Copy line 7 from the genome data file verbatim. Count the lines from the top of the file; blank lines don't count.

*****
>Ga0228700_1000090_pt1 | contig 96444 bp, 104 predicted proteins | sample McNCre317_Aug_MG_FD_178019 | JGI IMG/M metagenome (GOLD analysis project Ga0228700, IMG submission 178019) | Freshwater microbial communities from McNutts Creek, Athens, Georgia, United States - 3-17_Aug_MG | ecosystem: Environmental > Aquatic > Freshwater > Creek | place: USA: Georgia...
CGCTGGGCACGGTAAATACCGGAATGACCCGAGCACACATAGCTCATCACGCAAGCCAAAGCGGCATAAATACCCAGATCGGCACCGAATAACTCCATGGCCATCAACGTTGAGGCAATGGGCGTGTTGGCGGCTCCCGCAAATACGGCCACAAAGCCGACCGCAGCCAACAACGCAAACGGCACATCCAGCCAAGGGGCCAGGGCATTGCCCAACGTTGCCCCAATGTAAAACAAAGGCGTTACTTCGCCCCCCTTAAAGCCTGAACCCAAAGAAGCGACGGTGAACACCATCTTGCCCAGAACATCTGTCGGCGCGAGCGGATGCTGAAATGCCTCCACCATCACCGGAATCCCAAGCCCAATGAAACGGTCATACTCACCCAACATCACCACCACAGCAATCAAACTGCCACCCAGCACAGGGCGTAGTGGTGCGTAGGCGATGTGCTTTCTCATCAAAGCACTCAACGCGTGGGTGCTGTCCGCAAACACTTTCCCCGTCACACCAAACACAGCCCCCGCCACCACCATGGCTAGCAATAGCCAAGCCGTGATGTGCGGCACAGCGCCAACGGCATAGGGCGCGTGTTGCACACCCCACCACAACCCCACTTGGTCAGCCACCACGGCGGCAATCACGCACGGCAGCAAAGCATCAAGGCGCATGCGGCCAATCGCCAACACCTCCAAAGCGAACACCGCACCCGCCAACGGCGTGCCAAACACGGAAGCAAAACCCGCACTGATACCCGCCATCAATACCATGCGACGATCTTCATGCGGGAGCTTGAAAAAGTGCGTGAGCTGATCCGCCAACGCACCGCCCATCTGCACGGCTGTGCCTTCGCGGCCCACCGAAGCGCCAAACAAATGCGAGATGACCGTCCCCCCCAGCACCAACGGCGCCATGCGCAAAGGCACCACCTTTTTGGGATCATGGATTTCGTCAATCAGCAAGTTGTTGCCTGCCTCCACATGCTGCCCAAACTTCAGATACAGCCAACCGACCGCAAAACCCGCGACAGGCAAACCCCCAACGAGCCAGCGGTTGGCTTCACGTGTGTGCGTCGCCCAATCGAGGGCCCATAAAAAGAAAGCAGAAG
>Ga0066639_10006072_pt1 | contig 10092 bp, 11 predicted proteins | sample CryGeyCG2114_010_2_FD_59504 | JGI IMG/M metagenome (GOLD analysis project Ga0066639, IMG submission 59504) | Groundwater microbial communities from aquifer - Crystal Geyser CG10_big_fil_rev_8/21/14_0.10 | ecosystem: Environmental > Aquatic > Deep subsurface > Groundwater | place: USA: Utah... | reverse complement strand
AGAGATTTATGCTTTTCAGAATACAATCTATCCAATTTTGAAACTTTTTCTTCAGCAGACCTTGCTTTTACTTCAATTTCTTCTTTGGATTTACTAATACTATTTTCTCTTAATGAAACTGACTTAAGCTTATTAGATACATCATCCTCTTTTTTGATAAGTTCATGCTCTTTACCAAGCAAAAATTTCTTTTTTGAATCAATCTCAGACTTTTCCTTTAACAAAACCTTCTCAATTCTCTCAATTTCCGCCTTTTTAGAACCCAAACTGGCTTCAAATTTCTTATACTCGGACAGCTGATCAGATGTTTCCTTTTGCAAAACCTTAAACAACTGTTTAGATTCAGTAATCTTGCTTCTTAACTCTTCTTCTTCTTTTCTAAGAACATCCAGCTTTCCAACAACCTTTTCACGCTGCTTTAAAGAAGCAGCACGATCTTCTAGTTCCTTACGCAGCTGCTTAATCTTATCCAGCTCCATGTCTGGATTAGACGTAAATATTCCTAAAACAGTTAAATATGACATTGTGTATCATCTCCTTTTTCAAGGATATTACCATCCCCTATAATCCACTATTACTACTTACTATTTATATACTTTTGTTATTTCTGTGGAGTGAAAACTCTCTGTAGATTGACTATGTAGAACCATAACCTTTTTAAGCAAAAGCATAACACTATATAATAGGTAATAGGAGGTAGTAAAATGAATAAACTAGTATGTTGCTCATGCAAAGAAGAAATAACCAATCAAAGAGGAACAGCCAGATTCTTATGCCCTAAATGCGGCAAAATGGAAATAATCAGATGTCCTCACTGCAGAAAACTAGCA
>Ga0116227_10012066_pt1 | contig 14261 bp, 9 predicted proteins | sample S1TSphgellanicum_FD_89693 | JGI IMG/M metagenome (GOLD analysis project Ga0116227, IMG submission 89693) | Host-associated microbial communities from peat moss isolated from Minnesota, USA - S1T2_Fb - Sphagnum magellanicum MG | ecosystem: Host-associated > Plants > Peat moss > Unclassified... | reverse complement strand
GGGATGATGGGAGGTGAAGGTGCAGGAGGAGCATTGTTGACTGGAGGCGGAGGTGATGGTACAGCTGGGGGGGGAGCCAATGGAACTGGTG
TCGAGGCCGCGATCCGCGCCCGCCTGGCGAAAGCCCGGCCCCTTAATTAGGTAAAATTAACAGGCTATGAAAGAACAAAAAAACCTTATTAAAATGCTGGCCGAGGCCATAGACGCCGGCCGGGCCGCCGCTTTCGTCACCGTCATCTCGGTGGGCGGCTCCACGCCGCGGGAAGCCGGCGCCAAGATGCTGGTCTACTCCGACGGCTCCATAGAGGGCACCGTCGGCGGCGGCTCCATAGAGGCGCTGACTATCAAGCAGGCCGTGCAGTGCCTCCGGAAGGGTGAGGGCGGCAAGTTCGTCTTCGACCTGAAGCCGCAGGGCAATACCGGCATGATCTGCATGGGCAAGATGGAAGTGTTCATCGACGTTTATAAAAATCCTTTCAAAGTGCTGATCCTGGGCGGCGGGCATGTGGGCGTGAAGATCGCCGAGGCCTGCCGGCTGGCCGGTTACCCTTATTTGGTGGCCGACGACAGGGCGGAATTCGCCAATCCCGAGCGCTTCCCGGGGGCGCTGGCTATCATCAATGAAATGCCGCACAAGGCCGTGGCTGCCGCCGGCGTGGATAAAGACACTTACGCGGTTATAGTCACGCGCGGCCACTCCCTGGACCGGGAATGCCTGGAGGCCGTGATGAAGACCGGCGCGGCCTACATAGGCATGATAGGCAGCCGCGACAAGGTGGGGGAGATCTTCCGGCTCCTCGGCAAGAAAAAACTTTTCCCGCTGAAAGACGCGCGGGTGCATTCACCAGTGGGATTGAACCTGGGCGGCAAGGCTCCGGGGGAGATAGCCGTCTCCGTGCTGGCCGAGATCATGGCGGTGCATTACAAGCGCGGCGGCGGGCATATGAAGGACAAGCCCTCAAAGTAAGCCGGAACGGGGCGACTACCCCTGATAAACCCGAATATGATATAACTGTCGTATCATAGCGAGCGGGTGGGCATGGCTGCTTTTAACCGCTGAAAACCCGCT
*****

TCGAGGCCGCGATCCGCGCCCGCCTGGCGAAAGCCCGGCCCCTTAATTAGGTAAAATTAACAGGCTATGAAAGAACAAAAAAACCTTATTAAAATGCTGGCCGAGGCCATAGACGCCGGCCGGGCCGCCGCTTTCGTCACCGTCATCTCGGTGGGCGGCTCCACGCCGCGGGAAGCCGGCGCCAAGATGCTGGTCTACTCCGACGGCTCCATAGAGGGCACCGTCGGCGGCGGCTCCATAGAGGCGCTGACTATCAAGCAGGCCGTGCAGTGCCTCCGGAAGGGTGAGGGCGGCAAGTTCGTCTTCGACCTGAAGCCGCAGGGCAATACCGGCATGATCTGCATGGGCAAGATGGAAGTGTTCATCGACGTTTATAAAAATCCTTTCAAAGTGCTGATCCTGGGCGGCGGGCATGTGGGCGTGAAGATCGCCGAGGCCTGCCGGCTGGCCGGTTACCCTTATTTGGTGGCCGACGACAGGGCGGAATTCGCCAATCCCGAGCGCTTCCCGGGGGCGCTGGCTATCATCAATGAAATGCCGCACAAGGCCGTGGCTGCCGCCGGCGTGGATAAAGACACTTACGCGGTTATAGTCACGCGCGGCCACTCCCTGGACCGGGAATGCCTGGAGGCCGTGATGAAGACCGGCGCGGCCTACATAGGCATGATAGGCAGCCGCGACAAGGTGGGGGAGATCTTCCGGCTCCTCGGCAAGAAAAAACTTTTCCCGCTGAAAGACGCGCGGGTGCATTCACCAGTGGGATTGAACCTGGGCGGCAAGGCTCCGGGGGAGATAGCCGTCTCCGTGCTGGCCGAGATCATGGCGGTGCATTACAAGCGCGGCGGCGGGCATATGAAGGACAAGCCCTCAAAGTAAGCCGGAACGGGGCGACTACCCCTGATAAACCCGAATATGATATAACTGTCGTATCATAGCGAGCGGGTGGGCATGGCTGCTTTTAACCGCTGAAAACCCGCT